If I was a betting man I would still put my money on George. But don’t write off the chances of lesser known candidates in the field, and keep a particular eye on business minister and West Midlands MP Sajid Javid.

Now Osborne Targets Labour’s Core Vote


Following a surprisingly low key Labour Party conference in Manchester last month most objective commentators quickly reached the conclusion that Ed Miliband and his team have decided that the ‘35% strategy’ is their best hope of winning the next General Election in May 2015.

This plan supposes that Labour can win a small, but workable, overall majority in the House with just a thirty odd per cent vote, such are the anomalies within our first-past-the-post electoral system, and the likelihood that the Tory vote will be split because of UKIP.

To this end we heard a lot from Labour about fairness, social justice, increasing the minimum wage, the NHS, and, lest we forget, sticking it to the ‘rich’ with a Mansion tax and the re-introduction of a 50p tax rate. We did not hear too much about the deficit, though Ed did mean to refer to it – he just forgot.

Targeting its core vote may not seem like the party is taking the principled high ground here, but as pragmatic strategies go, it seems a reasonable approach for the opposition to take.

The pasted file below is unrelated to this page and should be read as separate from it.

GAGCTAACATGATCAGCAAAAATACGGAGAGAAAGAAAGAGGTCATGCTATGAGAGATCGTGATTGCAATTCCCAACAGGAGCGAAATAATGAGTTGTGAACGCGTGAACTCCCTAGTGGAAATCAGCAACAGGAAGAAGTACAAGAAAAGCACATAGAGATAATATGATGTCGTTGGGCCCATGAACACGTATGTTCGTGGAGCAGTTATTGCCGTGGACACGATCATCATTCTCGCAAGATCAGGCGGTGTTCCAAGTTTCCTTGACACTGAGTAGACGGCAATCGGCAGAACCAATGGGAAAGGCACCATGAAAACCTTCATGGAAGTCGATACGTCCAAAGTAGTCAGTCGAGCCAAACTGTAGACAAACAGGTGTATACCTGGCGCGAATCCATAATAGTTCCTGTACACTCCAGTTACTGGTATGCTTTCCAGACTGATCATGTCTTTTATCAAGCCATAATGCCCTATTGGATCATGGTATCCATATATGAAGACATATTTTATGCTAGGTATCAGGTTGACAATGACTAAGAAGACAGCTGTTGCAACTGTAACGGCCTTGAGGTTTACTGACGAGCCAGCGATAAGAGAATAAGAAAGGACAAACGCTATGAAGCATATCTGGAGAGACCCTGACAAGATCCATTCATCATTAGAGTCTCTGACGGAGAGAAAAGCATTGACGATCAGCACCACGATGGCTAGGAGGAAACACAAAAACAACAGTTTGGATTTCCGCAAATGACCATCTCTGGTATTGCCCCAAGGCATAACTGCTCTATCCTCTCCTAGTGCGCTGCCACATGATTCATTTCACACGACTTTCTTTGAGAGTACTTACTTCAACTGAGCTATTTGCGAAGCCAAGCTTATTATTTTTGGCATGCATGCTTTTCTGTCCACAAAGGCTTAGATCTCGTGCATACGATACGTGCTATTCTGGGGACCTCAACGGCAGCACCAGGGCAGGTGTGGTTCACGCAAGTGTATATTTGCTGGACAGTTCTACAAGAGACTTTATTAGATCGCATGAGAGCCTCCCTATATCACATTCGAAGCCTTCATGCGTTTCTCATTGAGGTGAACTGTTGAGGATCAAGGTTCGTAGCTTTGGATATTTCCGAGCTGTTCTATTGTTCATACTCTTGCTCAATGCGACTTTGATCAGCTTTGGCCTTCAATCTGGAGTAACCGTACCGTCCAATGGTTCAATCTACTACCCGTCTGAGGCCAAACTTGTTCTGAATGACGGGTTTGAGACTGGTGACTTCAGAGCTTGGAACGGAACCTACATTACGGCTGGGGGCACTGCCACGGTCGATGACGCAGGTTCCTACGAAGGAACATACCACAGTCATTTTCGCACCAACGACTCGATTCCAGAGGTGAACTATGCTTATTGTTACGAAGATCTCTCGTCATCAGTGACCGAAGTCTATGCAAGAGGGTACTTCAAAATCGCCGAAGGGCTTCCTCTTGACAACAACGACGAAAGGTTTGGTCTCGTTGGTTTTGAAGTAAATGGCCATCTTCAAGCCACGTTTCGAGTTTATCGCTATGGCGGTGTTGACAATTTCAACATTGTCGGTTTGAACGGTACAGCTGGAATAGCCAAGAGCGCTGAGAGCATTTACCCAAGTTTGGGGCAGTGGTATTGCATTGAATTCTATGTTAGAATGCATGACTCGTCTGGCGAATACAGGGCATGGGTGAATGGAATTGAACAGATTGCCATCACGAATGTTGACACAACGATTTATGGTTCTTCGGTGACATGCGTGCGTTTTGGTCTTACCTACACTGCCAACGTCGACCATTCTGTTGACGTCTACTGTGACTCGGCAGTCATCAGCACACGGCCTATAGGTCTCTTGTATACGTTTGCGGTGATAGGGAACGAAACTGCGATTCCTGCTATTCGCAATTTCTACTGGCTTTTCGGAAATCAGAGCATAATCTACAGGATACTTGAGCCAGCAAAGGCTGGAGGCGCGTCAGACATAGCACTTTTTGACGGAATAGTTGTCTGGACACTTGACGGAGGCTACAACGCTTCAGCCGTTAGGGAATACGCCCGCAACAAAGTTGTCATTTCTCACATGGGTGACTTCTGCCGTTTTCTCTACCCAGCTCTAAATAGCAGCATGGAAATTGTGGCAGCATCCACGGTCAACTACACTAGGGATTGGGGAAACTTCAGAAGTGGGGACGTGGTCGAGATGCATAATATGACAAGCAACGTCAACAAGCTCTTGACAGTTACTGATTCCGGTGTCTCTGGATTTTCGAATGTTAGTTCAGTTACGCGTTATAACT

It was more of a shock to hear Chancellor George Osborne target the same audience in his speech to the Tory faithful in Birmingham on Monday morning though – although he did so in a much less friendly manner.

Many of Labour’s natural supporters, 10 million families according to some reports, will suffer from a child benefit freeze, welfare cuts and a further period of austerity as the Conservatives try to tackle a budget deficit that has actually gone up on its watch during this parliament.

It was not the sort of pre-election give away that many have come to expect from the man who sits in number 11 Downing Street, but George is gambling that we believe the economy is still on the critical list, and must continue to be nursed back to health with another dose of hard-nosed austerity.